I used my free guest pass a few days later to bring a friend as a new customer to Pure Barre, and watching me work out alongside a total newbie made me realize that I’ve actually come pretty far in the last few weeks. Even if my execution is off, I at least understand what my workouts SHOULD look like, and by comparison, I think I’m doing okay.
There’s no denying it – Pure Barre works. My waist is slimmer, I eat healthier food, and overall I just feel amazing. However, I’m pretty sure the reason that Pure Barre works isn’t the special method they use or even the strange tuck, hold, freeze pattern I’ve done thousands of times now. Pure Barre works because it’s so expensive that if you skip a class, the guilt of your dissolving bank account will eat you alive. If I did literally any other workout – yoga, cycling, weightlifting, you name it – 6 days a week for an entire month, I’m confident I would see similar, if not better results.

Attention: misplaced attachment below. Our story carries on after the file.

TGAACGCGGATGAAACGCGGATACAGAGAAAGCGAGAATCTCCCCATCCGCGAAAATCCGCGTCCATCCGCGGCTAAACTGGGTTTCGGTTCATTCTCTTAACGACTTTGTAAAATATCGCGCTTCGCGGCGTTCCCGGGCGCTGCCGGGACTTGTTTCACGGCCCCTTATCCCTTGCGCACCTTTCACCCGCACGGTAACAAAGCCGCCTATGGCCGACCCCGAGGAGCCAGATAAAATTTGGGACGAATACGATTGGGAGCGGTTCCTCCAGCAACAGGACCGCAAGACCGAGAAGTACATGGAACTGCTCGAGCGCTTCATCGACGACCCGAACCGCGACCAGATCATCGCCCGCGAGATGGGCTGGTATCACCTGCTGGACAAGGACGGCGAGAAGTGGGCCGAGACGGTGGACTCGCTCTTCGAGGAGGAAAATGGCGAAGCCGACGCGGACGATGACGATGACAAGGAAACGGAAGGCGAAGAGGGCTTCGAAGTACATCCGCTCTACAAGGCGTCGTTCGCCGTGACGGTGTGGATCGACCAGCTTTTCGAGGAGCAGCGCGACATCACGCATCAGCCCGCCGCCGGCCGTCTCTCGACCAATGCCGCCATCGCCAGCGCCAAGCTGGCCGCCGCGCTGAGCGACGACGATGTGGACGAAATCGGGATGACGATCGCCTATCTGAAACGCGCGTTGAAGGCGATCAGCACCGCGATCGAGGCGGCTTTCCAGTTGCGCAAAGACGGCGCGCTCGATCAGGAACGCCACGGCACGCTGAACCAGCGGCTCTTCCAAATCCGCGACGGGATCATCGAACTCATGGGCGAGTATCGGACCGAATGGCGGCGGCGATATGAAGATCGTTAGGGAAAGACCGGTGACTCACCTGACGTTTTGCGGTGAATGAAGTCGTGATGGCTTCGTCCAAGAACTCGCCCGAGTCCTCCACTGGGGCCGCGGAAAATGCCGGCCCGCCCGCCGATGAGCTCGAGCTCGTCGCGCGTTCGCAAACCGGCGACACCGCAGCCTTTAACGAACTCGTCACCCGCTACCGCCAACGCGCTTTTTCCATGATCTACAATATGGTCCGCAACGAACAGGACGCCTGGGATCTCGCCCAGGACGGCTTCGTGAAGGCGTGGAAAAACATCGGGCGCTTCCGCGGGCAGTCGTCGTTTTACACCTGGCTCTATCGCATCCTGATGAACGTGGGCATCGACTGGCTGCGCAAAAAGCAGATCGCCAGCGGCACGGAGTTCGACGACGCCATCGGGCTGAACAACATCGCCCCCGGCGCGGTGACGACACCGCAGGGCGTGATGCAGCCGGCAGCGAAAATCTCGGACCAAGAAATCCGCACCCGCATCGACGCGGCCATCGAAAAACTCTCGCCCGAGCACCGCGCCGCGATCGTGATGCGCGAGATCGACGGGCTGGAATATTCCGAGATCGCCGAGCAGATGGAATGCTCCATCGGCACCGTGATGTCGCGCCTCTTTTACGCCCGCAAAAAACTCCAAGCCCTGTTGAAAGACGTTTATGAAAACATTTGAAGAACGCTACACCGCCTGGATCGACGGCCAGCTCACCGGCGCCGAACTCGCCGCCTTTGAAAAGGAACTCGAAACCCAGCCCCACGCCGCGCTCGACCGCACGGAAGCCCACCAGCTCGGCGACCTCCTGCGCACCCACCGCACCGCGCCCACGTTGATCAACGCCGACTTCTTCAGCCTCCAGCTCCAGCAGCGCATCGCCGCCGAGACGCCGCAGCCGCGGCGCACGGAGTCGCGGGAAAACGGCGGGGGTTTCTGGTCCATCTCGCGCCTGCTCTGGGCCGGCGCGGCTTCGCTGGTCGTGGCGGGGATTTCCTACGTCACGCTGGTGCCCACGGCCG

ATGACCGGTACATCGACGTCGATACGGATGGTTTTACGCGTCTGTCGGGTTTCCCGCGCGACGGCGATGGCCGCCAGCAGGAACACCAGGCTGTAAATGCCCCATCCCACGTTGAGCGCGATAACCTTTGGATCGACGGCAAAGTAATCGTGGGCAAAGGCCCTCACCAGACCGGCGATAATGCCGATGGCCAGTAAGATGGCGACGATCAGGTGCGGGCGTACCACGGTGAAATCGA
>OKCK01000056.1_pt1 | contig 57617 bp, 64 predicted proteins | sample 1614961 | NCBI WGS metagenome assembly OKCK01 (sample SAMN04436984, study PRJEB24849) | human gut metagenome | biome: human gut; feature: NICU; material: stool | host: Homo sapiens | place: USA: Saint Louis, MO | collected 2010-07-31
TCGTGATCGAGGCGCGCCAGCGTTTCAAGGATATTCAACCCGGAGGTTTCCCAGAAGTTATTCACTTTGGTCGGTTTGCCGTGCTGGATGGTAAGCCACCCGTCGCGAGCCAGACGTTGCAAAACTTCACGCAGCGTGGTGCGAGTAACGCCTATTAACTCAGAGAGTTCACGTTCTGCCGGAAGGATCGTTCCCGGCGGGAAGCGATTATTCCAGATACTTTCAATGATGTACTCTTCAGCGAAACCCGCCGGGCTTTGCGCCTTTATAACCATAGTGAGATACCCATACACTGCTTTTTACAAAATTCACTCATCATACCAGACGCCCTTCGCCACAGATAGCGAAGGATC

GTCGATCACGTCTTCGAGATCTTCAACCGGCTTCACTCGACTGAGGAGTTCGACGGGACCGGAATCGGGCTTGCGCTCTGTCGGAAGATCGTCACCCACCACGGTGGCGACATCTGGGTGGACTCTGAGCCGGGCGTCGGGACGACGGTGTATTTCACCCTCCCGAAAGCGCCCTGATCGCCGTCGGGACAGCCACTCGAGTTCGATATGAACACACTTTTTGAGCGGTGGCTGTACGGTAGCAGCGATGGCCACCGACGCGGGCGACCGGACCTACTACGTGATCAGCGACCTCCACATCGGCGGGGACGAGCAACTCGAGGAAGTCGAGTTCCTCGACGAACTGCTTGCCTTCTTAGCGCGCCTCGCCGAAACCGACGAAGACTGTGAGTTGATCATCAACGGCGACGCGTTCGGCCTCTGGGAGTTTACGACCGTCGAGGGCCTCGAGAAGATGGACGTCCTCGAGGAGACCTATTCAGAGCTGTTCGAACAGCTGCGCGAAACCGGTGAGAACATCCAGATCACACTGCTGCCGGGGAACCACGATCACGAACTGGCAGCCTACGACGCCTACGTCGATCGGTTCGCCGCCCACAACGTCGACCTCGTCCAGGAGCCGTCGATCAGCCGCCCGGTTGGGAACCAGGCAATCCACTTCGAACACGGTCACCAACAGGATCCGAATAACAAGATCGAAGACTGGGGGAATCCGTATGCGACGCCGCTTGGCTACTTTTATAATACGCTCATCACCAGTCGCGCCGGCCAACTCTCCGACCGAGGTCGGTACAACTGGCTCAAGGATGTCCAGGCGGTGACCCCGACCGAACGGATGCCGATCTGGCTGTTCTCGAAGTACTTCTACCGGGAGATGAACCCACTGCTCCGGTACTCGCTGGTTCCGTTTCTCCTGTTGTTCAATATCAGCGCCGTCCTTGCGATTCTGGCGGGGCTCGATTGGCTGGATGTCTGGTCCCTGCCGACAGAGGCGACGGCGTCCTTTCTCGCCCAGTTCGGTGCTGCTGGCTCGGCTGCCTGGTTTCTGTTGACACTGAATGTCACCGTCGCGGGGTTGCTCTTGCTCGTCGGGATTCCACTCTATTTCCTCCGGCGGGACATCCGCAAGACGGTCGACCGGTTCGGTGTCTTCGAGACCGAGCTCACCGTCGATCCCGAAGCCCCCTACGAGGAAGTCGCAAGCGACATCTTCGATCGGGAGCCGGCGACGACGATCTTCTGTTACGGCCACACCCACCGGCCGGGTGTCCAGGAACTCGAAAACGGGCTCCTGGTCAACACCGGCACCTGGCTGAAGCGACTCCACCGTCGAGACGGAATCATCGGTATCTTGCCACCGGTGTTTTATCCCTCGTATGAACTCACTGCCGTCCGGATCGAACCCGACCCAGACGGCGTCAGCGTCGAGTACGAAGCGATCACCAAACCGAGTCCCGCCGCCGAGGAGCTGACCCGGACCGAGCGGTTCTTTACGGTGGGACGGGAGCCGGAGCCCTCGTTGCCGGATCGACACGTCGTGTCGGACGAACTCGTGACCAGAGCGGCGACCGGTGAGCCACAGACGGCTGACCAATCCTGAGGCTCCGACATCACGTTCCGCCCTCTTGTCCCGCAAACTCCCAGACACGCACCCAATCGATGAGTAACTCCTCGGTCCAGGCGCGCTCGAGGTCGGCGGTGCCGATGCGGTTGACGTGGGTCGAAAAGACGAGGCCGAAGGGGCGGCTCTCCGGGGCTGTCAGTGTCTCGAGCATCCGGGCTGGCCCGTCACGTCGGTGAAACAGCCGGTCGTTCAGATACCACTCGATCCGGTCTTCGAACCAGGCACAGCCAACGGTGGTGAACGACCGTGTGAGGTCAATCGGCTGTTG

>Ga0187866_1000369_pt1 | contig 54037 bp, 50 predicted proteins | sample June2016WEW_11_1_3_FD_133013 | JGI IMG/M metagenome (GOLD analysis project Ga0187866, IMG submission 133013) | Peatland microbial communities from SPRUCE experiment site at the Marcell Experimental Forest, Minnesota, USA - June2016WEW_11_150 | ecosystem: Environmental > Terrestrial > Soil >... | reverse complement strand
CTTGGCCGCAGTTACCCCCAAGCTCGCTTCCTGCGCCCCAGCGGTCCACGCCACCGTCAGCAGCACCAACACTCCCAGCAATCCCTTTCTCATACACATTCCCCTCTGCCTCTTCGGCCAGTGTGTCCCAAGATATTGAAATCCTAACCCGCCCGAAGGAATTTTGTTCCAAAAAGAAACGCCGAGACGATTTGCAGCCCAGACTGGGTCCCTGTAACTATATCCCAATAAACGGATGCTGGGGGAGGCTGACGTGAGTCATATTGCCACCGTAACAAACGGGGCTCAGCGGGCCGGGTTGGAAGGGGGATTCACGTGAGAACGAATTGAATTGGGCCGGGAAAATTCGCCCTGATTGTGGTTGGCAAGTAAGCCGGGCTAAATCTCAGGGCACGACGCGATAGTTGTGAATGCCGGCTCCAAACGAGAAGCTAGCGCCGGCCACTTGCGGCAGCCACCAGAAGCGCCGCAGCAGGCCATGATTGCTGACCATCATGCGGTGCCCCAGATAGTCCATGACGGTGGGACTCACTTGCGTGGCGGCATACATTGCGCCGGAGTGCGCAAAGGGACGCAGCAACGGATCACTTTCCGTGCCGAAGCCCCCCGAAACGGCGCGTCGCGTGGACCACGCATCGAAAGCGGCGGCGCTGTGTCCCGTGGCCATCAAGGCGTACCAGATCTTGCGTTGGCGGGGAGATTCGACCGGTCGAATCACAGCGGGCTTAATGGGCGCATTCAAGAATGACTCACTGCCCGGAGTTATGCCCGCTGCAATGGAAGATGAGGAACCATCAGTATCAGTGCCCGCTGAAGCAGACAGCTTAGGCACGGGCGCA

Whether it’s repetition or its elitist nature, I have to admit that I ended up enjoying this month at Pure Barre. I definitely got back into shape, and getting to brag that I take Pure Barre was almost worth the new client trial rate. When faced with whether or not to renew, however, I chose not to update my now-deactivated card on file because while this was fun, it was also an absolute money pit, and I definitely can’t afford the regular rate of nearly $200 a month to workout. It’s definitely been an experience, but it’s one I’m leaving in the past as I get back into my three time a week low-impact cardio at my regular gym. Now I just have to figure out what the hell I’m going to do with all of these sticky socks. .